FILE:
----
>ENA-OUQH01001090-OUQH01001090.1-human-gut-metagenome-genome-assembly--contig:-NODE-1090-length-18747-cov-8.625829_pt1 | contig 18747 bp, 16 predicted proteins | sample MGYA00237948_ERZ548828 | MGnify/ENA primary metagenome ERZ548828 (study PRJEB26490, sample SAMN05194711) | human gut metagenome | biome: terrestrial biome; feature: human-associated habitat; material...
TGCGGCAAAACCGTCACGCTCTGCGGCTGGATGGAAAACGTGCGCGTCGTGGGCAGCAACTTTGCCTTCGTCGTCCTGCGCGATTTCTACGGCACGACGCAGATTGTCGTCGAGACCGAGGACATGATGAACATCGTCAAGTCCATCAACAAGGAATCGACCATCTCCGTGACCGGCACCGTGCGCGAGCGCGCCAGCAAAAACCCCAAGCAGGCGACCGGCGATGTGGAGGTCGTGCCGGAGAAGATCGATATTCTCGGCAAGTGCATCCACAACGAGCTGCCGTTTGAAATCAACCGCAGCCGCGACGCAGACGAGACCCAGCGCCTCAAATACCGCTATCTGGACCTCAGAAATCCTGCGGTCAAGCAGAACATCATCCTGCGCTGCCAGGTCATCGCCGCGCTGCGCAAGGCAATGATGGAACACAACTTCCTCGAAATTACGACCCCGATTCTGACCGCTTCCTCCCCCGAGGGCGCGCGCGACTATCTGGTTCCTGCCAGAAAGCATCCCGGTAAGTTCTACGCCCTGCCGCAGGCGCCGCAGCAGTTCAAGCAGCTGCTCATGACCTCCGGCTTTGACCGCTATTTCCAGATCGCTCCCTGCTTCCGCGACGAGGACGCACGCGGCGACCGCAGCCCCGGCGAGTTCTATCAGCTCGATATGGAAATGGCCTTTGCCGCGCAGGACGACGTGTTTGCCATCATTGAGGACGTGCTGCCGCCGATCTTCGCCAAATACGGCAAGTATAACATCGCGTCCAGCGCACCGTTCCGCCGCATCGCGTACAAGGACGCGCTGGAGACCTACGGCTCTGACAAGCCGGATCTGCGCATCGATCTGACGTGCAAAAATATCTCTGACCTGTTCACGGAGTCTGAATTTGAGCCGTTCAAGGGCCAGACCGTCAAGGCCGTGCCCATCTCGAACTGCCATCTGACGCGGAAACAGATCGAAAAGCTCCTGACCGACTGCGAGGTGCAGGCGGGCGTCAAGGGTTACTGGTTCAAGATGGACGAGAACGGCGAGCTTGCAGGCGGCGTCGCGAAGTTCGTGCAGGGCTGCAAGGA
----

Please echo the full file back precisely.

>ENA-OUQH01001090-OUQH01001090.1-human-gut-metagenome-genome-assembly--contig:-NODE-1090-length-18747-cov-8.625829_pt1 | contig 18747 bp, 16 predicted proteins | sample MGYA00237948_ERZ548828 | MGnify/ENA primary metagenome ERZ548828 (study PRJEB26490, sample SAMN05194711) | human gut metagenome | biome: terrestrial biome; feature: human-associated habitat; material...
TGCGGCAAAACCGTCACGCTCTGCGGCTGGATGGAAAACGTGCGCGTCGTGGGCAGCAACTTTGCCTTCGTCGTCCTGCGCGATTTCTACGGCACGACGCAGATTGTCGTCGAGACCGAGGACATGATGAACATCGTCAAGTCCATCAACAAGGAATCGACCATCTCCGTGACCGGCACCGTGCGCGAGCGCGCCAGCAAAAACCCCAAGCAGGCGACCGGCGATGTGGAGGTCGTGCCGGAGAAGATCGATATTCTCGGCAAGTGCATCCACAACGAGCTGCCGTTTGAAATCAACCGCAGCCGCGACGCAGACGAGACCCAGCGCCTCAAATACCGCTATCTGGACCTCAGAAATCCTGCGGTCAAGCAGAACATCATCCTGCGCTGCCAGGTCATCGCCGCGCTGCGCAAGGCAATGATGGAACACAACTTCCTCGAAATTACGACCCCGATTCTGACCGCTTCCTCCCCCGAGGGCGCGCGCGACTATCTGGTTCCTGCCAGAAAGCATCCCGGTAAGTTCTACGCCCTGCCGCAGGCGCCGCAGCAGTTCAAGCAGCTGCTCATGACCTCCGGCTTTGACCGCTATTTCCAGATCGCTCCCTGCTTCCGCGACGAGGACGCACGCGGCGACCGCAGCCCCGGCGAGTTCTATCAGCTCGATATGGAAATGGCCTTTGCCGCGCAGGACGACGTGTTTGCCATCATTGAGGACGTGCTGCCGCCGATCTTCGCCAAATACGGCAAGTATAACATCGCGTCCAGCGCACCGTTCCGCCGCATCGCGTACAAGGACGCGCTGGAGACCTACGGCTCTGACAAGCCGGATCTGCGCATCGATCTGACGTGCAAAAATATCTCTGACCTGTTCACGGAGTCTGAATTTGAGCCGTTCAAGGGCCAGACCGTCAAGGCCGTGCCCATCTCGAACTGCCATCTGACGCGGAAACAGATCGAAAAGCTCCTGACCGACTGCGAGGTGCAGGCGGGCGTCAAGGGTTACTGGTTCAAGATGGACGAGAACGGCGAGCTTGCAGGCGGCGTCGCGAAGTTCGTGCAGGGCTGCAAGGA